Compressed HTTP


The HTTP standard allows for the delivered content to be compressed (to be more precise it allows for it to be encoded in different ways, one of the encoding being compression). Under Apache there are two simple ways to do this:

I won’t spend much detail on the configuration options, however I want to describe one little quirk, which is logical in hindsight but I struggled with it a little: you can loose the Content-Length header on files which don’t fit in your compression buffer from the start. This is course logical because:

  • Headers must be sent before the content
  • If the server must do several read from file – compress – output cycles to compress the whole file, it can’t possibly predict accurately (to the byte level) how large / small the compressed version of the file will be. Getting it wrong is risky because client software might rely on this and could lock up in a wait cycle or display incomplete data.

Update: if you want to selectively disable mod_deflate for certain files because of this (or other reasons), check out this post about it.

You can observe this effect when downloading (large) files especially, since the absence of a Content-Length header means that the client can’t show a progress bar indicating the percentage you downloaded (this is what I observed at first and then went on to investigate the causes).

One more remark regarding the getting the Content-Length wrong part. One (fairly) common case where this can be an issue is with PHP scripts which output Content-Length headers and the compression is done via zlib.output_compression. The problem is that mod_php doesn’t remove the Content-Length header, which almost certainly has a larger value than the size of the compressed data. This causes the hanging, incomplete downloads symptom. To be even more confusing:

  • When using HTTP/1.1 and keep-alive this problem manifest itself.
  • When keep-alive is inactive, the problem disapears (sort-of). What actually happens is that the Content-Length is still wrong, but the actual connection is reset by the server after sending all the data (since no keep-alive = one request per connection). This usually works with clients (both curl and Firefox interpreted it as download complete), but other client software might chose to interpret the condition as failed/corrupted download.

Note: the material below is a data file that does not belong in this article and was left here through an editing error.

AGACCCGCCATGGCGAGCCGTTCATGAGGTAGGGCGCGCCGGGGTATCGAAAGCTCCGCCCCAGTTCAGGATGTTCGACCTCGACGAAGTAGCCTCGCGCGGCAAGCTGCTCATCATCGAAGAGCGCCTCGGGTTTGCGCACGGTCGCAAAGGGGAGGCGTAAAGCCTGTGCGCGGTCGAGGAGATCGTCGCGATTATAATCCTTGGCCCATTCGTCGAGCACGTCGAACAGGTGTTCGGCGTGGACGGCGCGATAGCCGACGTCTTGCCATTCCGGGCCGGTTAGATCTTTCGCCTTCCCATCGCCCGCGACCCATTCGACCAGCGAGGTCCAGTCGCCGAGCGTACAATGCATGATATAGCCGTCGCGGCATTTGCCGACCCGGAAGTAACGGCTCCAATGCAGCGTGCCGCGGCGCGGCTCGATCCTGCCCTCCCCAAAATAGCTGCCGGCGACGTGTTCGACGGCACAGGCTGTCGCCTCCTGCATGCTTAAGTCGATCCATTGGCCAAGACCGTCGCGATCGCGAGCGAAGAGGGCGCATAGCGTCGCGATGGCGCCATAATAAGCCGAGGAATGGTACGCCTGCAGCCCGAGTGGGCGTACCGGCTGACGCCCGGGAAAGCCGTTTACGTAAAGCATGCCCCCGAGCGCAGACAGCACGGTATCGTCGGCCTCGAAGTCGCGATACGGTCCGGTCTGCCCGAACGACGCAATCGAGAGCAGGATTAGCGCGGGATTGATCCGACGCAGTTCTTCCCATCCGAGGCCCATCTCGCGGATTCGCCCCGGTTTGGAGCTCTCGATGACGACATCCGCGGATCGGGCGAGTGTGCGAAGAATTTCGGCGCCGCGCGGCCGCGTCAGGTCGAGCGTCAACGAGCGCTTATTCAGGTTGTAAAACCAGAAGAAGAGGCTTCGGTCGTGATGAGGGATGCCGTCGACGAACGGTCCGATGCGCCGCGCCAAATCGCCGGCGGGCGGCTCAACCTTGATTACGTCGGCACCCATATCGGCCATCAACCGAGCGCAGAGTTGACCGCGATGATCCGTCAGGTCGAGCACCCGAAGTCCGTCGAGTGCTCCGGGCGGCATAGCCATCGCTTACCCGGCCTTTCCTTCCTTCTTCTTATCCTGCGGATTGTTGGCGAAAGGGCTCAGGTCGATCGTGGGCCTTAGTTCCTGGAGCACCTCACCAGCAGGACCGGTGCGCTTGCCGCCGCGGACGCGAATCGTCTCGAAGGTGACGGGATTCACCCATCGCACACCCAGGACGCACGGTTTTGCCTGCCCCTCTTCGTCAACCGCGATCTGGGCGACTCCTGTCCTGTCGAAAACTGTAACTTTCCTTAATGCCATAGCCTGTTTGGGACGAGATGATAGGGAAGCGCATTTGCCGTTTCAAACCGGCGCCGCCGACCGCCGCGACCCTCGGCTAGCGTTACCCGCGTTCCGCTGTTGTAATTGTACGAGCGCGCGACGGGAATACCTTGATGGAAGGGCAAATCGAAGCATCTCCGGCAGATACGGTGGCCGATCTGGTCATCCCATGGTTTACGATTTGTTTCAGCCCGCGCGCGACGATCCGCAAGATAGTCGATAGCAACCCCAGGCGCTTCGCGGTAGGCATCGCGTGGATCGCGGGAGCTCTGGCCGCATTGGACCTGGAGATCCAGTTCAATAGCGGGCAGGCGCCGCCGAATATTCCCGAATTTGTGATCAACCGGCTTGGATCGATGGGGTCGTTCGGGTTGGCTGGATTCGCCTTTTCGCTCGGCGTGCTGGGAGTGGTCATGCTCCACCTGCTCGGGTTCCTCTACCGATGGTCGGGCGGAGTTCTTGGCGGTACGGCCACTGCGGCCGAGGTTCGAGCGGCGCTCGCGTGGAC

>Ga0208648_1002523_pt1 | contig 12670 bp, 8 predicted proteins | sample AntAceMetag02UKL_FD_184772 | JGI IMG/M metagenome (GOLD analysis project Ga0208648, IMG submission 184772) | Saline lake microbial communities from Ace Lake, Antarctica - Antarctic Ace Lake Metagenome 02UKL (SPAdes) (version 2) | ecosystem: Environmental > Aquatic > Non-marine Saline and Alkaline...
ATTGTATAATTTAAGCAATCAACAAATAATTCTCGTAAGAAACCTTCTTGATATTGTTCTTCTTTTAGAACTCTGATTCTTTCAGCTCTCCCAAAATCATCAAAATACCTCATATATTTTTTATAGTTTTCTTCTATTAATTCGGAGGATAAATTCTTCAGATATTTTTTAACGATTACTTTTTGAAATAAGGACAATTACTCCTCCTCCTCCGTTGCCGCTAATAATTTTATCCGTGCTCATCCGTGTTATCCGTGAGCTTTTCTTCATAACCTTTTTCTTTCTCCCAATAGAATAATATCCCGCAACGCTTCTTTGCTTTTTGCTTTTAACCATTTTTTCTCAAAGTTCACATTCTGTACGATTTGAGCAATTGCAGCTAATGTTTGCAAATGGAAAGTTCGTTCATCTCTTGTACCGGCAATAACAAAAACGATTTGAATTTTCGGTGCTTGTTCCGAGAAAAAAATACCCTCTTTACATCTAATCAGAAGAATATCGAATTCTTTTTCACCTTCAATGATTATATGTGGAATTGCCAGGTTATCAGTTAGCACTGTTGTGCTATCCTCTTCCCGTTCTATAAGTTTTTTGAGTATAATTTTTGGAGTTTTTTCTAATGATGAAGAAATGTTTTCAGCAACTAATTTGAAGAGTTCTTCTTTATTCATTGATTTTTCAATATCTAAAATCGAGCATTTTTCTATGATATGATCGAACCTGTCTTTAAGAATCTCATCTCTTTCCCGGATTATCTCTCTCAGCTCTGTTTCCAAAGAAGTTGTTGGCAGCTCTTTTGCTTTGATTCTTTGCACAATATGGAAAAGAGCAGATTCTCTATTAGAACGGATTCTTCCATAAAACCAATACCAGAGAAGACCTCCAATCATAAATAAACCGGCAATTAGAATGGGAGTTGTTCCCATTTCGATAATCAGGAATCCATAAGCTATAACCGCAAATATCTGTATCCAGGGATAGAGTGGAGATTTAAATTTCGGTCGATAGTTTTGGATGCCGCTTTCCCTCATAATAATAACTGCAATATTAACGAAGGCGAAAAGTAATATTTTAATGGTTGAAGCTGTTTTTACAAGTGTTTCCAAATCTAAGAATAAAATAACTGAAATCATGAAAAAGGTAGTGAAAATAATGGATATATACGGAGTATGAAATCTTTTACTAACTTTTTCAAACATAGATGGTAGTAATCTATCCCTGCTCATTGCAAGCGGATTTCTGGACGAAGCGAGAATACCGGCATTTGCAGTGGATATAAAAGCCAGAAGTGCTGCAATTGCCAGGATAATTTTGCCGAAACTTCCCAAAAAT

The possible solutions would be:

  • Perform the compression inside your PHP script (possibly caching the compressed version on-disk if it makes sense) and output the correct (ie. the one corresponding to the compressed data) Content-Length header. This is more work, but you will retain the progress-bar when downloading files
  • Use mod_deflate to perform the compression, which removes the Content-Length header if it can’t compress the whole data at once (this is not specified in the documenation, but – the beauty of open source – you can take a peak at the source code – the ultimate documentation. Just search for apr_table_unset(r->headers_out, "Content-Length"); ). This will kill the progress bar (for the reasons discussed before). To get back the progress bar, you could increase the DeflateBufferSize configuration parameter (which is by default set to 8k) to be larger than the largest file you wish to serve, or deactivate compression for the files which will be downloaded (rather than displayed).

A final remark: the HTTP protocol also supports the uploaded data to be compressed (this can useful for example when uploading larger files), as shown by the following blurb in the mod_deflate documentation:

The mod_deflate module also provides a filter for decompressing a gzip compressed request body. In order to activate this feature you have to insert the DEFLATE filter into the input filter chain using SetInputFilter or AddInputFilter.

Now if a request contains a Content-Encoding: gzip header, the body will be automatically decompressed. Few browsers have the ability to gzip request bodies. However, some special applications actually do support request compression, for instance some WebDAV clients.

When I saw this, I was ecstatic, since I was searching for something like this for some of my projects. If this works, it means that I can:

  • Use a protocol (HTTP) for file upload which has libraries in many programming languates
  • Use a protocol which needs only one port (as opposed to FTP) and can be made secure if necessary (with SSL/TLS)
  • Use compression, just like rsync can (and, although it can’t create binary diffs on its own, when the uploaded files are not used for synchronization, this is not an issue)

Obviously there must be some drawbacks 🙂

  • It seems to be an Apache-only feature (I didn’t find anything which could indicate support in IIS or even some clear RFC to document how this should work)
  • It can’t be negociated! This is huge drawback. When the server side compression is used, the process is the following:
    • The client sends an Accept-Encoding: gzip header along with the request